All About Hurricane Season – What’s the scoop?

When is the hurricane season? What is the most important reason for getting out of hurricane-prone areas for hurricane season? What’s the scoop with hurricane boat insurance? How should you plan your passage to ensure you’re in a hurricane-safe zone prior to the season starting? What can you do to prepare your boat for a hurricane?

Before you begin, notice on the right-hand margin all of our hurricane season articles and videos. If you’d like to watch a video about hurricane season, check out: Hurricane Season On A Boat – How To Survive It!

When is the hurricane season?

Hurricane season in the Caribbean and the Atlantic Ocean is from June to November. That doesn’t mean that a hurricane won’t form before or after but as a general rule, these six months are when hurricanes are most likely to form. The peak is from September to the end of October.

Hurricanes form off the coast of Africa over the equator. They make their way across the Atlantic Ocean and head north sometimes in the middle of the Ocean and other times they head into the Caribbean Sea and make landfall in Central or North America. Hurricanes have been known to hit as low as Trinidad and, in recent years, as high as Canada.

What are the two main reasons for leaving hurricane-prone areas during hurricane season?

There are two reasons to avoid hurricanes. The first, and most important, is for the safety of your boat and your life.

The second is for insurance purposes. Several insurance providers will not fully cover damages from hurricanes if you’re in a designated hurricane zone. Currently, the insurance provider we have is Guardian Group Fatum. Guardian Group will cover us for hurricanes as long as we’re on the hard or in a hurricane safe marina. For full coverage, including hurricane damage, with a $12k deductible, the cost for a year on our 56′ Oyster Yacht, with $595k cover, is under $10k.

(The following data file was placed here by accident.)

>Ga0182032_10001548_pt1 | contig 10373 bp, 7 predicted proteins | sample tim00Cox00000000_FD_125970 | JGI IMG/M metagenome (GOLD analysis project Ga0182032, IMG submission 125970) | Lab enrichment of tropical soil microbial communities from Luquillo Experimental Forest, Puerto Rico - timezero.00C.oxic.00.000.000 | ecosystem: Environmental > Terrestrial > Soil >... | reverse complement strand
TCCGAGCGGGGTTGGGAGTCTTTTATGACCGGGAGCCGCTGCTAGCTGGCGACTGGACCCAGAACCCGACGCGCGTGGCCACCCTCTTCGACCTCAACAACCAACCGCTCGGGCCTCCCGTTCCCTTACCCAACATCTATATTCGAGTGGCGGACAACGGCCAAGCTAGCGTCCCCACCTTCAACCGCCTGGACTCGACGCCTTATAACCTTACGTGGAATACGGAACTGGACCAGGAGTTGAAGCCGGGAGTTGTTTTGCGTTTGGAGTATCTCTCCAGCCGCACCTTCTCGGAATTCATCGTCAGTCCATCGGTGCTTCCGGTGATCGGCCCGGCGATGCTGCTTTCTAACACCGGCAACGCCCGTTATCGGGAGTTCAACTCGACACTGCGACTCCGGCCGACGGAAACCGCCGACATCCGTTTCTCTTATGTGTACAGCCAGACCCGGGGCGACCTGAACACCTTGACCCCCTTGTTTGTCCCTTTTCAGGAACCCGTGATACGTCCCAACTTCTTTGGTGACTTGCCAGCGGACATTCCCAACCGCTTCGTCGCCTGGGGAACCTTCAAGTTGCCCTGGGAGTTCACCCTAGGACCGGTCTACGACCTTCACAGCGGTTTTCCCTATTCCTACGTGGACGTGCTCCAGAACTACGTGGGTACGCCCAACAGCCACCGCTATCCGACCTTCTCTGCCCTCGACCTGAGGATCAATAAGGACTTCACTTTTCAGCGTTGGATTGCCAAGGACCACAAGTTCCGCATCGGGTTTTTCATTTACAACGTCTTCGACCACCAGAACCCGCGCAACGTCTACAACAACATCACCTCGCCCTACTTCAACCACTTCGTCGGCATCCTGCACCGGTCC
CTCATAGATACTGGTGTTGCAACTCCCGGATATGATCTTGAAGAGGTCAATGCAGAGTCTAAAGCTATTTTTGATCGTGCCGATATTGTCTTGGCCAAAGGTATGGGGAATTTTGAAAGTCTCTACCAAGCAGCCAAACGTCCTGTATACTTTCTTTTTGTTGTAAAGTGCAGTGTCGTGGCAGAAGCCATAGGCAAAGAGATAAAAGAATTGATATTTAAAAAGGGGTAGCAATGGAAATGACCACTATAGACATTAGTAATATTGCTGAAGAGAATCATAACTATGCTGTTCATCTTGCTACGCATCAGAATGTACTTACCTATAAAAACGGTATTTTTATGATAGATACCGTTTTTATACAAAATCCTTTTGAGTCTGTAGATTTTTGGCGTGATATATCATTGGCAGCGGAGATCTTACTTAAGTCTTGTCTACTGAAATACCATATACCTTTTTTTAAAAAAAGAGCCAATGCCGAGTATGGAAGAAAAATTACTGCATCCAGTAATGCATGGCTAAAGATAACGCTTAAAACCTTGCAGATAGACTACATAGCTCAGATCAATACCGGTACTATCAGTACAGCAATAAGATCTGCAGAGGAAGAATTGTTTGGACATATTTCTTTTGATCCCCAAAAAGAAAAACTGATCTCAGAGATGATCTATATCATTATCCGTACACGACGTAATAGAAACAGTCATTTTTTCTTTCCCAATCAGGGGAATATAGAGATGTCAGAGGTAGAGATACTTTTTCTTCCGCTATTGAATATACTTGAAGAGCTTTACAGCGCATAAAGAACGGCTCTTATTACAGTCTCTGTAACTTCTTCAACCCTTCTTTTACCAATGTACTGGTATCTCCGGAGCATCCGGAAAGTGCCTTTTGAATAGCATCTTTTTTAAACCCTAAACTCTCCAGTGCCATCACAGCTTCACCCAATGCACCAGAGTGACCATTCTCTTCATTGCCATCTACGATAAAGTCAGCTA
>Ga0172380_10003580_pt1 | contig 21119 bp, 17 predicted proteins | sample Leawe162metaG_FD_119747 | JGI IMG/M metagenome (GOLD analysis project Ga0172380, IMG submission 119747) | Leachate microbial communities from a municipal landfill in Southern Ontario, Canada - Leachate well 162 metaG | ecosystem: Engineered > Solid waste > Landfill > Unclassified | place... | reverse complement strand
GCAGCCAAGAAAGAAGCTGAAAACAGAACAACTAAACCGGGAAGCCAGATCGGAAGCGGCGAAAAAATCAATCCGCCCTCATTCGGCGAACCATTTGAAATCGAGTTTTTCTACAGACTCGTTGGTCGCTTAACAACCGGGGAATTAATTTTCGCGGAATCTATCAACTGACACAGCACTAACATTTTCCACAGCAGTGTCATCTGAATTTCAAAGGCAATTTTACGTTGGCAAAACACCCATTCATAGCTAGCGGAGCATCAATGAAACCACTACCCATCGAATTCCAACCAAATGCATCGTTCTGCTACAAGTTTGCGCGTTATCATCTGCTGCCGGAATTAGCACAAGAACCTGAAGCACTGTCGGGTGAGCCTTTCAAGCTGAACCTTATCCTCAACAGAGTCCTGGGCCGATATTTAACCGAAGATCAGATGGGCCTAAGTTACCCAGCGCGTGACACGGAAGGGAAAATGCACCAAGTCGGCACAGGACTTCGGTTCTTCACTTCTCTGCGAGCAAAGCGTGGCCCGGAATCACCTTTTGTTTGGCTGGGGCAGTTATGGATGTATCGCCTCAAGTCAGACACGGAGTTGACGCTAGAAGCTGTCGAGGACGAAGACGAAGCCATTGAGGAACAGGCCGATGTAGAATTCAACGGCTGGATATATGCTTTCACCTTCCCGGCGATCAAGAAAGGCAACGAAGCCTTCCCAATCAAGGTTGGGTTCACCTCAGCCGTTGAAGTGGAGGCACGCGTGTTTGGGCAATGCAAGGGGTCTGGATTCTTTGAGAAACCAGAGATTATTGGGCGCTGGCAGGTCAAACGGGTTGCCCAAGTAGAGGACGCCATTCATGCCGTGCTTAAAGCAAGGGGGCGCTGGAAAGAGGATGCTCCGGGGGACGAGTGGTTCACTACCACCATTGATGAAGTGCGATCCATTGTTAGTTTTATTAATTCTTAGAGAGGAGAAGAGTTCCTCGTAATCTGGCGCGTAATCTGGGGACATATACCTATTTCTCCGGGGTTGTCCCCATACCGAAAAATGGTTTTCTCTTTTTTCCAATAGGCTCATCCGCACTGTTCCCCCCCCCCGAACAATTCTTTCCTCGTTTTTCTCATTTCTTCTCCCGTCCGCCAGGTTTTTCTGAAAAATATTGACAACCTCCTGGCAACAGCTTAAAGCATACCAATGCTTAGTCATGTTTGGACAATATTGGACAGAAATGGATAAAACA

Until recently, however, we used Pantaenius. Pantaenius required us to be north of Jacksonville, Florida during hurricane season. If we’re in the zone and our boat is damaged by a hurricane we would not receive compensation. We could have paid extra for hurriane cover but it was around the $25k mark!

Experience Talking…

Just because your insurance provider outlines boundaries of where you can and cannot be for full hurricane coverage, that doesn’t mean you, personally, are safe from hurricanes. Let me explain.

A while back, our plan was to sit out hurricane season on the east coast of America. When looking at our insurance policy we discovered that we’d be fully insured as long as our boat was above Jacksonville, Florida.

We were very flexible as to our location, however, having family in North Carolina swayed us to that general area. Due to various complications, we eventually settled on a long stay in Charleston, South Carolina (one State below North Carolina and only a four-hour drive away from my family. The red dot on the map is Charleston.)

After checking with our insurance I was comfortable that we’d be covered in the eventuality of a hurricane.

For some reason, my mindset was completely on the financial side of things. What I didn’t consider, however, was the practicalities and the emotional upheaval of actually living through a hurricane. I just didn’t question whether or not hurricanes hit South Carolina nor did I speculate what it might be like to live through one.

Unbeknown to me, Charleston is actually a location where tropical storms hit often. And the hurricanes that have hit South Carolina have been extremely destructive.

During our stay in Charleston Harbor Marina, we had to prepare Britican for three storms.

One tropical storm, one Cat 2 hurricane, and Irma – predicted to hit Charleston head-on as a Cat 3 or above. Initial models of Irma had Charleston at ‘ground zero’ speculating that it could hit as a Cat 5. If you’d like to see how we prepared for these hurricanes and the emotional upheaval we felt please check these videos/articles out:

The lesson I learned is that when considering a hurricane hole, do your research about whether or not hurricanes hit the area or not. Don’t base your decision on insurance boundaries as they often don’t make sense (e.g. We were fully covered in Charleston, a city that gets hit often but was not covered in Trinidad which has only ever been hit by a hurricane once. More on insurance below).

What’s the scoop with hurricane insurance?

Hurricane insurance is a joke. Every provider offers a different policy with different hurricane season dates and different requirements. Every applicant seems to get a different offer with different stipulations.

Some providers will cover a boat in the hurricane zone 100% with no requirements. Others will only cover your boat at 80% of the value. And that’s if and only if you pull your boat out of the water.